The closet Arlecchino.
[Text and photos by Mayank Austen Soofi]
Its small size does not match its great historical importance, as is the case with the city in which it is situated. The ancient Jewish district of Venice consists of a few narrow streets, not more than half a dozen bridges and just two squares. But that’s of no concern. The world’s first ghetto gave the world the word ‘ghetto’. And this year it is observing its 500th anniversary.
Today, the Venice Ghetto is no longer a ghetto. Most residents are Catholics–including the guides to the area’s five synagogues–while the Venetian Jews are scattered across the city; no longer they have to live within confined quarters.
This makes the ghetto just another place in the city. Even so, it has its own charming surprises.
The Delhi Walla recently met a Catholic non-believer who co-runs a small art gallery in the Ghetto. It turns out he was more than that. Gino Signori is an actor, who, for 17 years played the same character—Arlecchino, the most beloved comedian-hero in the masked theater world of Comedia Dell Arte. The role is difficult to perform. It demands great energy. The actor is never still. He has to run and jump on the stage all the time. Frequent summersaults are part of the game. It helped that Mr Signori was an athlete with a passion for karate and judo. He was also an amateur boxer.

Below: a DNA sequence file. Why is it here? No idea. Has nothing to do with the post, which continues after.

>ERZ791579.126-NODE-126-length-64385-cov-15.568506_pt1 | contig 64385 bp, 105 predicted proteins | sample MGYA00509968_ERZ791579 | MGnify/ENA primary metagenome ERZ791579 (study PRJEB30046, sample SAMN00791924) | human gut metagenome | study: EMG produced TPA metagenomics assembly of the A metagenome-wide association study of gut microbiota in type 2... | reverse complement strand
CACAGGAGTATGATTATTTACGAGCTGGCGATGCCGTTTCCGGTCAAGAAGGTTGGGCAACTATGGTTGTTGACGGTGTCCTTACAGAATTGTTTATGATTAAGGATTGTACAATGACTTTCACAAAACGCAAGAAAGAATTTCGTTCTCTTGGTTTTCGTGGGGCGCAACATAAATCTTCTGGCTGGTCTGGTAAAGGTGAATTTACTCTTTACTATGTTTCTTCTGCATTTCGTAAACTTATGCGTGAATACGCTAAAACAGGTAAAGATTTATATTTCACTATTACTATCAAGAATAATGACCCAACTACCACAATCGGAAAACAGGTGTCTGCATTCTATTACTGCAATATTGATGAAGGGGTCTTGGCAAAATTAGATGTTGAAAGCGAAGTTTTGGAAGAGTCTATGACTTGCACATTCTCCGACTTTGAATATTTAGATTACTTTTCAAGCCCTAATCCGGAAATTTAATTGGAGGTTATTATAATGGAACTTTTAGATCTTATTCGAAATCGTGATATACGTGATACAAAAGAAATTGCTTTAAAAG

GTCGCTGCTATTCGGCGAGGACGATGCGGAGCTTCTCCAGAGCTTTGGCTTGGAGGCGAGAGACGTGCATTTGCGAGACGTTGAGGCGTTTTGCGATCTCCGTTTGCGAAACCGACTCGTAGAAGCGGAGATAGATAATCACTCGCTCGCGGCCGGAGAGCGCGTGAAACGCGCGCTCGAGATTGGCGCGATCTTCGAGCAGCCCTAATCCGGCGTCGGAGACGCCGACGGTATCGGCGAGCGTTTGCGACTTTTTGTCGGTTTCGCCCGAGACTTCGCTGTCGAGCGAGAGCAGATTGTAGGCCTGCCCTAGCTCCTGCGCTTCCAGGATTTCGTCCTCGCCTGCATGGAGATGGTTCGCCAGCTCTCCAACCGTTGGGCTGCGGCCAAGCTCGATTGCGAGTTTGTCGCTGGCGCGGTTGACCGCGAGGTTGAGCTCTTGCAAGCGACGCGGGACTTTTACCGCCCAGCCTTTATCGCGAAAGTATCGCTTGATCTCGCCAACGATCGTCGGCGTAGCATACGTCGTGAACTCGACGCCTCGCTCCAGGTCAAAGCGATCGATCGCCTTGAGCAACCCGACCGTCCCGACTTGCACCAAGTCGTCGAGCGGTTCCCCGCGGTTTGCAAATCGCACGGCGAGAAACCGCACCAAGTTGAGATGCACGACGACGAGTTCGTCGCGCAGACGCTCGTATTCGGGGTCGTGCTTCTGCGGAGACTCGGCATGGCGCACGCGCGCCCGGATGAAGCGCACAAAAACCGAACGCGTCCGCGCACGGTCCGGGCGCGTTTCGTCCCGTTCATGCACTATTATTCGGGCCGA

This 64-year-old man played the funny Arlecchino year after year until advancing age forced him to retire from this role a decade ago (he was once later seen as a gondolier in a Ugo Gregoretti film). But Mr Signori was kind enough to give me an exclusive performance at his empty art gallery.
As the former actor began to magically transform his face from one expression to another in a quick succession, he ended up becoming the most exciting living landmark in the Venice Ghetto.
The play starts now